St. Vincent and The Grenadines Vacation - Destination Guide
Considering St. Vincent and The Grenadines vacation? Escape the hectic every day life by visiting one of the most fabulous Caribbean spots out there! From the lush tropical rainforests generously packed with the exciting eco-adventures to the picture-perfect beaches with coral reefs, underwater marine life and the untouched surrounding beauty of nature, the St. Vincent island has got it all! Perfect for yachting, scuba diving, snorkeling and contemplating the spectacular views, St. Vincent has something in store for all. One destination with 32 phenomenal Caribbean islands, you haven't experienced the real heaven on earth until you visit St. Vincent and the Grenadines!
Why go on St. Vincent and The Grenadines vacation?
Here are the top reasons that attract tourists to St. Vincent and The Grenadines:
Despite being so small in size, St. Vincent and the Grenadines have a turbulent but quite interesting history. Take some of the offered cultural or history tours to see amazing historical landmarks like Fort Charlotte, Old Hegg Turtle Sanctuary, botanical gardens, Wallilabou Anchorage and the Dark View Falls.
The islands are packed with the most fun and quite unique things to do that will make your St. Vincent and The Grenadines vacation exciting and definitely will never let you get bored. Diving, snorkeling, exploring the islands by foot or on a bicycle, smelling the sweet scent of tropical flowers and rum punch in the air along the way, will make you want to come back to this paradise again and again. The most mesmerizing, unspoiled and very secluded beaches in the world where you can have it all to yourself make this tropical destination a favourite place to vacation.
Water sports lovers will appreciate the most stunning coral reefs, shimmering ocean waves and sleek yachts anchoring their boats at the nearby docks. And no matter which island you visit, there is plenty to see, a ton to do and a lot of elegant lodging to choose from. The St. Vincent and The Grenadines are calling you, pack your suite cases and be on the way to a world of Caribbean aura!
Best time to go on St. Vincent and The Grenadines vacation
December through April is the prime time in St. Vincent and the Grenadines, and even though the weather is gorgeous and rarely humid. The resorts rates are ridiculously high during this time. This is the time when most tourists show up, making the wait times longer and the islands more crowded. To ensure a good spot, you would want to book your St. Vincent and The Grenadines vacation far in advance.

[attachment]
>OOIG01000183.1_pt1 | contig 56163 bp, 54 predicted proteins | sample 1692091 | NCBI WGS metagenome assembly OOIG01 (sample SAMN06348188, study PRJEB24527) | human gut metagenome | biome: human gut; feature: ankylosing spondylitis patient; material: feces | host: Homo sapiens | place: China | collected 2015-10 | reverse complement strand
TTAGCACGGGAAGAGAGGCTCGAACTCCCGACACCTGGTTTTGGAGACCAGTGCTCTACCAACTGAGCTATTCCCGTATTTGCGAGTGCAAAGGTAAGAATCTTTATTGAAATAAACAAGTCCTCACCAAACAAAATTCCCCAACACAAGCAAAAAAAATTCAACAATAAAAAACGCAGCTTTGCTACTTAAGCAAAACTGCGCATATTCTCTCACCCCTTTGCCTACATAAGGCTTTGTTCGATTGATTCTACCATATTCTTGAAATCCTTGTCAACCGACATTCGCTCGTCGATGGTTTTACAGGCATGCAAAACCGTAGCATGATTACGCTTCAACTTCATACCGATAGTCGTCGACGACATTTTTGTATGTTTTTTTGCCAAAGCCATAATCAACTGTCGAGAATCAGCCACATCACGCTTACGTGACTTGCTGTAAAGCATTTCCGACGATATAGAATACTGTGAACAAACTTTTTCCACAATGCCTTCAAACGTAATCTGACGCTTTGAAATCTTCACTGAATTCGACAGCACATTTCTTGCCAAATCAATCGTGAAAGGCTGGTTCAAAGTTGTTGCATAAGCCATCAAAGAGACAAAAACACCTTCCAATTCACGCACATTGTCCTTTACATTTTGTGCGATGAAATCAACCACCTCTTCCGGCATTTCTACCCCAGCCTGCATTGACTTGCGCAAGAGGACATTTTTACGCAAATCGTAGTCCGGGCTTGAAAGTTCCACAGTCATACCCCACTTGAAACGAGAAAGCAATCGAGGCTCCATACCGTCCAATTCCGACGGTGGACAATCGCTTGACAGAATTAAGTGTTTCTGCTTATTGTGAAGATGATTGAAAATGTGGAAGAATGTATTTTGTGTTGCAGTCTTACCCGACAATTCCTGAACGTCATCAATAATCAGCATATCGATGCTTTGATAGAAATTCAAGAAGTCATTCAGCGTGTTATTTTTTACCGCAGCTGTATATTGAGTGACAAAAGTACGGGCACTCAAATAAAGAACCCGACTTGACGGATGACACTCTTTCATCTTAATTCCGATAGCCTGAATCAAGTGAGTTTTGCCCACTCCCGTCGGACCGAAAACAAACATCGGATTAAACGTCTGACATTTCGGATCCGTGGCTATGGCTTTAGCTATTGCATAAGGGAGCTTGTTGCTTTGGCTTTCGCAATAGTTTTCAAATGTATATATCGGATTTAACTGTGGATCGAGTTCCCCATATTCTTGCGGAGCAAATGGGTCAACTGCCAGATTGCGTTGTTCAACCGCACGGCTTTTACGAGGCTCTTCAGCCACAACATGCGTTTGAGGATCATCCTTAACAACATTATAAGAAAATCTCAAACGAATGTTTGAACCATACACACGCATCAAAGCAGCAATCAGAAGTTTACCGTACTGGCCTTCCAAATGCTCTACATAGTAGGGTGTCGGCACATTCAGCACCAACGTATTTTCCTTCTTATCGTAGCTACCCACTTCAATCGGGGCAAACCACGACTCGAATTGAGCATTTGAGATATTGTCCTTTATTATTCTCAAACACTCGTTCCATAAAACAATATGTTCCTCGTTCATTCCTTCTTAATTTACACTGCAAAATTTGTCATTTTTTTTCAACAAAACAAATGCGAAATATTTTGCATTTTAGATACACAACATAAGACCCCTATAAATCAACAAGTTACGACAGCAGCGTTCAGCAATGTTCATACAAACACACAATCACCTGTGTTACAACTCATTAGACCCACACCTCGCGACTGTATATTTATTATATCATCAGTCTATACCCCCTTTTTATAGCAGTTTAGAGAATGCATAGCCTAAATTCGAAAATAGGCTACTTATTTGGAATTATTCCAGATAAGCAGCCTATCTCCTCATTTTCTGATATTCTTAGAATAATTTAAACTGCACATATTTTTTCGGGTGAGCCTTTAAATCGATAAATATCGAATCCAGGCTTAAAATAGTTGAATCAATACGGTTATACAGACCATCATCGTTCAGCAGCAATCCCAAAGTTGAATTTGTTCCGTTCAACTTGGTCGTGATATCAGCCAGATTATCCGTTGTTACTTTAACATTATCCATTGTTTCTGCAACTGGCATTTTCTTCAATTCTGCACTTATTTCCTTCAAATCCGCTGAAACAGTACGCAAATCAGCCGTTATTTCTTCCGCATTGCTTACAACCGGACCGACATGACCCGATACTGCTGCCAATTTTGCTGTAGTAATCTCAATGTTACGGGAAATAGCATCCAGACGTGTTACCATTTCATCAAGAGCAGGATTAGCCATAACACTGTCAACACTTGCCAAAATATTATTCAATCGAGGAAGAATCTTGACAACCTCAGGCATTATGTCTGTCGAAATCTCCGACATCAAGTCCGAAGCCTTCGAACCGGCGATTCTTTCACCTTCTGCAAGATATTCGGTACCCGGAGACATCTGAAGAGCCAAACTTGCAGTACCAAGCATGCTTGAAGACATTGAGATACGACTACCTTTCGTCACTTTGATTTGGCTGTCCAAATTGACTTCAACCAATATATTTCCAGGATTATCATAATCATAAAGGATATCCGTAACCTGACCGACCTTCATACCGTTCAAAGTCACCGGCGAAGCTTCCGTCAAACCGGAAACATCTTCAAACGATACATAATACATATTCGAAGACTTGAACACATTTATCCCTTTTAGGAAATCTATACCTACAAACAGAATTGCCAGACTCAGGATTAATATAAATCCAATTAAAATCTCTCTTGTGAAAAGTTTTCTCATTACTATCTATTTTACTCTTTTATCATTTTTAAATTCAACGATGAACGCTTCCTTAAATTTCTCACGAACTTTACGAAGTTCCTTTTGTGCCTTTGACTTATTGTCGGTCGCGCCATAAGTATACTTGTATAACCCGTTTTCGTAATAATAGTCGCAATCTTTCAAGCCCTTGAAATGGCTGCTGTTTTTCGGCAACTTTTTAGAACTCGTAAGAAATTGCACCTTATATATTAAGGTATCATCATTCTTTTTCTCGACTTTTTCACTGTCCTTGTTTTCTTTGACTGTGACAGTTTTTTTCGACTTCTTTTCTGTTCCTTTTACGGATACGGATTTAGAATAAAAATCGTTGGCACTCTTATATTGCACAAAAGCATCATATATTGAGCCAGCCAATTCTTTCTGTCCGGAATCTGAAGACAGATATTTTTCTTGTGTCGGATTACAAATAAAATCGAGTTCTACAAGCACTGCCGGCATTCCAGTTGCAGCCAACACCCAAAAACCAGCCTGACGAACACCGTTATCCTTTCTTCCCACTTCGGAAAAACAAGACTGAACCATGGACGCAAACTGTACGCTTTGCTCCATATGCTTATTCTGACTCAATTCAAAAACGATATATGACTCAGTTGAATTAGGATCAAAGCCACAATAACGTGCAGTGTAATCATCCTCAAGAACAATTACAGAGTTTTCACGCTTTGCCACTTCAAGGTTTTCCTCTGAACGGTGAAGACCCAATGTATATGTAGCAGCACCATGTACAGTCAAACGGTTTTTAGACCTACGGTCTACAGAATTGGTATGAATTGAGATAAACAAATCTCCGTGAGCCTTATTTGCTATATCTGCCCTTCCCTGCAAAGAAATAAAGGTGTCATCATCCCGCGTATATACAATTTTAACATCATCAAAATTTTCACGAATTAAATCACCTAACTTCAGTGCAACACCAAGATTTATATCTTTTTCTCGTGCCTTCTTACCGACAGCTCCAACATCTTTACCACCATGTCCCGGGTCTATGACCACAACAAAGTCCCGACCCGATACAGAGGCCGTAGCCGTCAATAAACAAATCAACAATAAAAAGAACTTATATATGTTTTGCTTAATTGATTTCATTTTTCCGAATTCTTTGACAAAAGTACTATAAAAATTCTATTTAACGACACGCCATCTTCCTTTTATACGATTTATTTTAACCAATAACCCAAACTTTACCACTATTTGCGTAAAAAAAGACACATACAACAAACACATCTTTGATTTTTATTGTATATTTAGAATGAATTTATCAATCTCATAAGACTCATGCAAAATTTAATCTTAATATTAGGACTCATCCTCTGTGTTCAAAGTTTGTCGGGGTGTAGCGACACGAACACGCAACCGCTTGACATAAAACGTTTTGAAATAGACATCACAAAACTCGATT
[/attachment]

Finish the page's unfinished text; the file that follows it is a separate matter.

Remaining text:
May to June is one of the best times to pay a visit to the incredible St. Vincent and the surrounding Grenadines. This period is right in the middle between the hurricane season in the summer and the high season in the winter. Temperatures stay around 25-29 degrees Celsius (77-84 degrees Fahrenheit) without any precipitation as of yet making your St. Vincent and The Grenadines vacation relaxing and pampering.
November is another perfect time to come to St. Vincent and the Grenadines. Hurricane season has already passed by then but the massive December crowds have not arrived yet, so your Caribbean getaway will be spend in privacy and pure enjoyment. And although many smaller hotels and resorts give out specials throughout the year, November is the ultimate time to get the best out of local accommodation prices, as the rates significantly go down. Temperatures during this time are hot at 30 degrees Celsius (86 degrees Fahrenheit), but provide light trade winds and an opportunity to get that perfect tan.
Where are St. Vincent and The Grenadines on the map?
St. Vincent and the Grenadines, the islands of fabulous explorations, have the total area of 389 square kilometres. The nation is comprised of 32 smaller islands and hundreds of islets stretching south all the way to Grenada.
St. Vincent and the Grenadines are located 136 km (85 miles) northeast of Grenada, 179 km (111 miles) west of Barbados, 76 km (47 miles) south of St. Lucia and 283 km (176 miles) northwest of Trinidad and Tobago.
Even though tourism is not as developed here as in neighbouring Caribbean countries, St. Vincent and the Grenadines have the export industry of bananas, dasheen (taro), arrowroot starch and even tennis raquets that successfully get sent overseas.
Capital city of St. Vincent and The Grenadines
Kingstown, the capital city of St. Vincent and the Grenadines, is a lively town with arches, cobbled streets, historic stone buildings and magnificent Churches you will never spot anywhere else. Explore the beautiful and eye-catching architecture before you head to the Botanical Gardens that is home to hundreds of tropical flowers and aviaries.
St. Mary's Cathedral Of The Assumption in Kingston